For instance, say you have to write a 3,000-word report for your boss. You could aim to write 250 words every fifteen minutes until it’s done. This will give you a sense of achievement so you’re more motivated to continue.

2. The Ivy Lee method

The Ivy Lee method is simple:

  1. Write down six tasks you need to complete tomorrow.
  2. Rank them in order of importance.
  3. The next day, complete the first task on the list. Then move on to the second.
  4. Work through the rest of the list. If you don’t finish it, move what’s left to tomorrow’s list.
  5. Repeat.

3. The Pareto principle

The Pareto principle is an observation that 80 percent of our output comes from 20 percent of our effort. So, look at your typical workday and find the 20 percent of activities that produce most of your work. Focusing on them can make you more productive.

4. The 1-3-5 rule

Finally, the 1-3-5 rule. Choose one big thing, three medium things, and five small things to complete. Start with the most challenging tasks, then do the medium-level ones, and finish with the smallest. You’ll be a lot more productive than if you try to do the small and medium-level tasks in the background.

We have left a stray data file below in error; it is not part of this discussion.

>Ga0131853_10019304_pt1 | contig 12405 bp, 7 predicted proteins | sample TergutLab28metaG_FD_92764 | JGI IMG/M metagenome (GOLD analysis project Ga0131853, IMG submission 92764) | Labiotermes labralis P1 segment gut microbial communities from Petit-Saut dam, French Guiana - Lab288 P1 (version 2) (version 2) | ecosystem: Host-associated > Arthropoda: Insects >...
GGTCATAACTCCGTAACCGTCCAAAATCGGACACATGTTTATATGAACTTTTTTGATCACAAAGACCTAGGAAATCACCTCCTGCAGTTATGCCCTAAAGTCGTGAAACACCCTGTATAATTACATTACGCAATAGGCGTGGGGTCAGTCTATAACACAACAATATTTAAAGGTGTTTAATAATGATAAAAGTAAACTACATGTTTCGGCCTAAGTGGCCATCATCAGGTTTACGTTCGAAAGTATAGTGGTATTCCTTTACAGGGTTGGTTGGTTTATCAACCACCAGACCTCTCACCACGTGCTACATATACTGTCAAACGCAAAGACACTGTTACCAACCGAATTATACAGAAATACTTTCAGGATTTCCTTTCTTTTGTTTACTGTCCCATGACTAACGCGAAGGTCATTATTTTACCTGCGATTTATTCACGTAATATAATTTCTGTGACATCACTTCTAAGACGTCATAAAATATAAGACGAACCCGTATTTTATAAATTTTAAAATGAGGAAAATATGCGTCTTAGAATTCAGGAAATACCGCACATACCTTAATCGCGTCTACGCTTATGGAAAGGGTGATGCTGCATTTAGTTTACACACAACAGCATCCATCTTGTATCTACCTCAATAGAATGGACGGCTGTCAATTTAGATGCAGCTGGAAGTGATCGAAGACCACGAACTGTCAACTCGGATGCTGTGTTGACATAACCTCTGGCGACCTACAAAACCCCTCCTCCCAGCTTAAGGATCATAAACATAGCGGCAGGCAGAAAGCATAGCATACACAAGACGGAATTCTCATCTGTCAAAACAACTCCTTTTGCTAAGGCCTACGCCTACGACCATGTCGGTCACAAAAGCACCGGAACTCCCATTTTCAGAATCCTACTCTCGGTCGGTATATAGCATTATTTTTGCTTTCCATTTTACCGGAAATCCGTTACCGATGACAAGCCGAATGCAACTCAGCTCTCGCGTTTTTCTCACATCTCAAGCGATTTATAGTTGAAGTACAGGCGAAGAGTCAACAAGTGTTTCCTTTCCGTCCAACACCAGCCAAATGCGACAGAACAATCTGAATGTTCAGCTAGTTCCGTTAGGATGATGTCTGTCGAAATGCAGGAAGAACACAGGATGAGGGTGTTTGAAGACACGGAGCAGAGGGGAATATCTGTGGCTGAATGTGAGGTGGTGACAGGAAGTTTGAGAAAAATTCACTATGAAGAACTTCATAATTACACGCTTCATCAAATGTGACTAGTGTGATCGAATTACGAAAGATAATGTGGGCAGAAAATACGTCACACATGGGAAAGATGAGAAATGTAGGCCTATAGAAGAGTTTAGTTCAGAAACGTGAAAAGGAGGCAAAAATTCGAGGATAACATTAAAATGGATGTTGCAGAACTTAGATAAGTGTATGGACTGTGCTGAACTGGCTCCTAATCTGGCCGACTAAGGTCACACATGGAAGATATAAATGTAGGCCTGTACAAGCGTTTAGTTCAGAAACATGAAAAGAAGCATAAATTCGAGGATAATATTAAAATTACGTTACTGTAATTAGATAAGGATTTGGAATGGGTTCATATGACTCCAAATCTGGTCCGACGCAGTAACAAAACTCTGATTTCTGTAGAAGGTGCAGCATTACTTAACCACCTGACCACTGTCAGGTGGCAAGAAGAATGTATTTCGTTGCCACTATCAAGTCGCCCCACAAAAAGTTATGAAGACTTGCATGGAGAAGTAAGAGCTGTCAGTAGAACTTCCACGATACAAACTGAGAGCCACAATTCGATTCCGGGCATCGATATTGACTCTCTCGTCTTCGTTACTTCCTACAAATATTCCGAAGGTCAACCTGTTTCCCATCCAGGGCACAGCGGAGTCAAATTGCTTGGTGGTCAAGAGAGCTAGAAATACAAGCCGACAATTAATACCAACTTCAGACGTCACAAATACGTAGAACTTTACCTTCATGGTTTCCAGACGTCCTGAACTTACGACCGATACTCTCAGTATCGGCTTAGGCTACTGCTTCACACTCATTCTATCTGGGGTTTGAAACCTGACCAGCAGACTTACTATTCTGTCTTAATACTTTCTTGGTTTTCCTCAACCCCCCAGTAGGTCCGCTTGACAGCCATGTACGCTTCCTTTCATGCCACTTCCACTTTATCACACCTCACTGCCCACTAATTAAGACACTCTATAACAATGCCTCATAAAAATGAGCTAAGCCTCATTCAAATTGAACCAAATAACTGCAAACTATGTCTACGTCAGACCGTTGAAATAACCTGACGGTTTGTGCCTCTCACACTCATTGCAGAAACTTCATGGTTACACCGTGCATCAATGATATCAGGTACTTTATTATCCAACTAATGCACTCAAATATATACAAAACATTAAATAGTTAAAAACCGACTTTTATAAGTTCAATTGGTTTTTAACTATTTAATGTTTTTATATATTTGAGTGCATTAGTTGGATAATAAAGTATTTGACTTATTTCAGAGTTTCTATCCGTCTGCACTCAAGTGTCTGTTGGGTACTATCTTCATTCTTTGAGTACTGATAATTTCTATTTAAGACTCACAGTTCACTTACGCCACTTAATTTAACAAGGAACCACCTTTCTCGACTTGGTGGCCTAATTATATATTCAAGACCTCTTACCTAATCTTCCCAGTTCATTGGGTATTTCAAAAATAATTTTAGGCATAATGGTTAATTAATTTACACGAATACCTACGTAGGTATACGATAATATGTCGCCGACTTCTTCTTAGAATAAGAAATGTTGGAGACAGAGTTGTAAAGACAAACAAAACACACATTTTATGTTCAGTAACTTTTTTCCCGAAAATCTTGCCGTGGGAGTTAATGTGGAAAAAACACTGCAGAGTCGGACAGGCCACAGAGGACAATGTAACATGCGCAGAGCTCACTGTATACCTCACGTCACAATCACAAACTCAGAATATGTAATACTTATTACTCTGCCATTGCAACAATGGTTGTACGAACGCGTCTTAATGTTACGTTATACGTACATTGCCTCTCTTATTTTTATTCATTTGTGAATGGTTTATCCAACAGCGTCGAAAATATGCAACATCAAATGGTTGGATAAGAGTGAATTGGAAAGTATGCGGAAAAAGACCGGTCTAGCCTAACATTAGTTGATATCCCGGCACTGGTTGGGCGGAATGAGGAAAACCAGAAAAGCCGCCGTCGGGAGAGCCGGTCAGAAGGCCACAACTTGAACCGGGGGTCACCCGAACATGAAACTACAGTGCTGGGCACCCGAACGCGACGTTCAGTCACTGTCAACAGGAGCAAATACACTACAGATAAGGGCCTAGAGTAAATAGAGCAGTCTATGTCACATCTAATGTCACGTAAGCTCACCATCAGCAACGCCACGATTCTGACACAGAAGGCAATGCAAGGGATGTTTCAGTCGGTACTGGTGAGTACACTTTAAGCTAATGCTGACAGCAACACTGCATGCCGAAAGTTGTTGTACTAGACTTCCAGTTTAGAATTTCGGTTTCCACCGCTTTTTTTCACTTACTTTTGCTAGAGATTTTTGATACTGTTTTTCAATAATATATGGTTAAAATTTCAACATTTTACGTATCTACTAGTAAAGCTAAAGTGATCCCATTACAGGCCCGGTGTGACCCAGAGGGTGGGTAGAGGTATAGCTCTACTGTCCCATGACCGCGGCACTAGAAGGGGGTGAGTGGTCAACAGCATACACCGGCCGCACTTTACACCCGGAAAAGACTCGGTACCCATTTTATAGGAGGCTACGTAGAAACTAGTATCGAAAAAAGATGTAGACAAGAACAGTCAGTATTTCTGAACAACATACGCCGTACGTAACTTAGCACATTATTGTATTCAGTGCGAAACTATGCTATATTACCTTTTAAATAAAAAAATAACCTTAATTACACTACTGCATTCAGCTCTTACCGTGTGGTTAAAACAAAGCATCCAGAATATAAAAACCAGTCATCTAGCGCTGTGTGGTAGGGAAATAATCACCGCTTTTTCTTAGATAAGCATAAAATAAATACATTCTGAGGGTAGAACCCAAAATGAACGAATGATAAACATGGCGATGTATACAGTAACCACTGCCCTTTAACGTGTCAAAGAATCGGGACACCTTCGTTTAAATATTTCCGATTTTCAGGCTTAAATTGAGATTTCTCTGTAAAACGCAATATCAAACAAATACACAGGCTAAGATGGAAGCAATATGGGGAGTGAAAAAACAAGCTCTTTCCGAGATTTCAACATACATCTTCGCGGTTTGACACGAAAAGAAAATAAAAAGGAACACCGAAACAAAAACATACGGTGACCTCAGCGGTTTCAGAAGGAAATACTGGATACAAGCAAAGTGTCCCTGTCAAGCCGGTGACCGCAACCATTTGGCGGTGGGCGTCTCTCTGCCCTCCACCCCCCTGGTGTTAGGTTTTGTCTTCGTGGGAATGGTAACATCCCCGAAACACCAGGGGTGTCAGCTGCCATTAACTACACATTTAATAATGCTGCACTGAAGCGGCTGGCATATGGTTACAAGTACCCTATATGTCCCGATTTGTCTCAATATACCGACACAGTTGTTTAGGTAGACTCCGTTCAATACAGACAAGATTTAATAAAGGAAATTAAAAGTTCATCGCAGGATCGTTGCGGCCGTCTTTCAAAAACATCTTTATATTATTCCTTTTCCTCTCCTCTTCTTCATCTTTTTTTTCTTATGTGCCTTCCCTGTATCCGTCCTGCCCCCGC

For example:

1 3 5 rule

Step 8: Create an optimal schedule

Using the information from the previous steps, create your optimal schedule. Think about when you’re the most productive and when your focus starts to wane. Schedule your priorities for when your concentration is best, and make sure you only schedule one task at a time.

It’s important to leave some wriggle room for if something urgent comes up. For example, say you were creating an order management eCommerce schedule. You’d need a buffer in case an order got delayed or a supplier made an unexpected phone call.

Don’t worry if you can’t stick to this schedule exactly. Use it as a guide to help organize your workday rather than a rigid set of rules.

Organize your year with a productivity plan

There are lots of ways to become more productive, but one of the best methods is creating a productivity plan. Productivity plans help you organize your work and become a more efficient employee.

Done right, you can organize your schedule for the entire year! So, give it a go and enjoy your most productive year yet.

Post By: Grace Lau

Director of Growth Content, Dialpad

Grace Lau is the Director of Growth Content at Dialpad, an AI-powered cloud communication platform for better and easier team collaboration. She has over 10 years of experience in content writing and strategy. Currently, she is responsible for leading branded and editorial content strategies, partnering with SEO, cloud PBX solutions, and Ops teams to build and nurture content. Connect with her on LinkedIn.



Join Over 250,000+ Smart Teams for Free
  • Client logo
  • Client logo
  • Client logo
  • Client logo
  • Client logo
  • Client logo
By signing up, I agree to the nTask Privacy Policy and Terms of Service.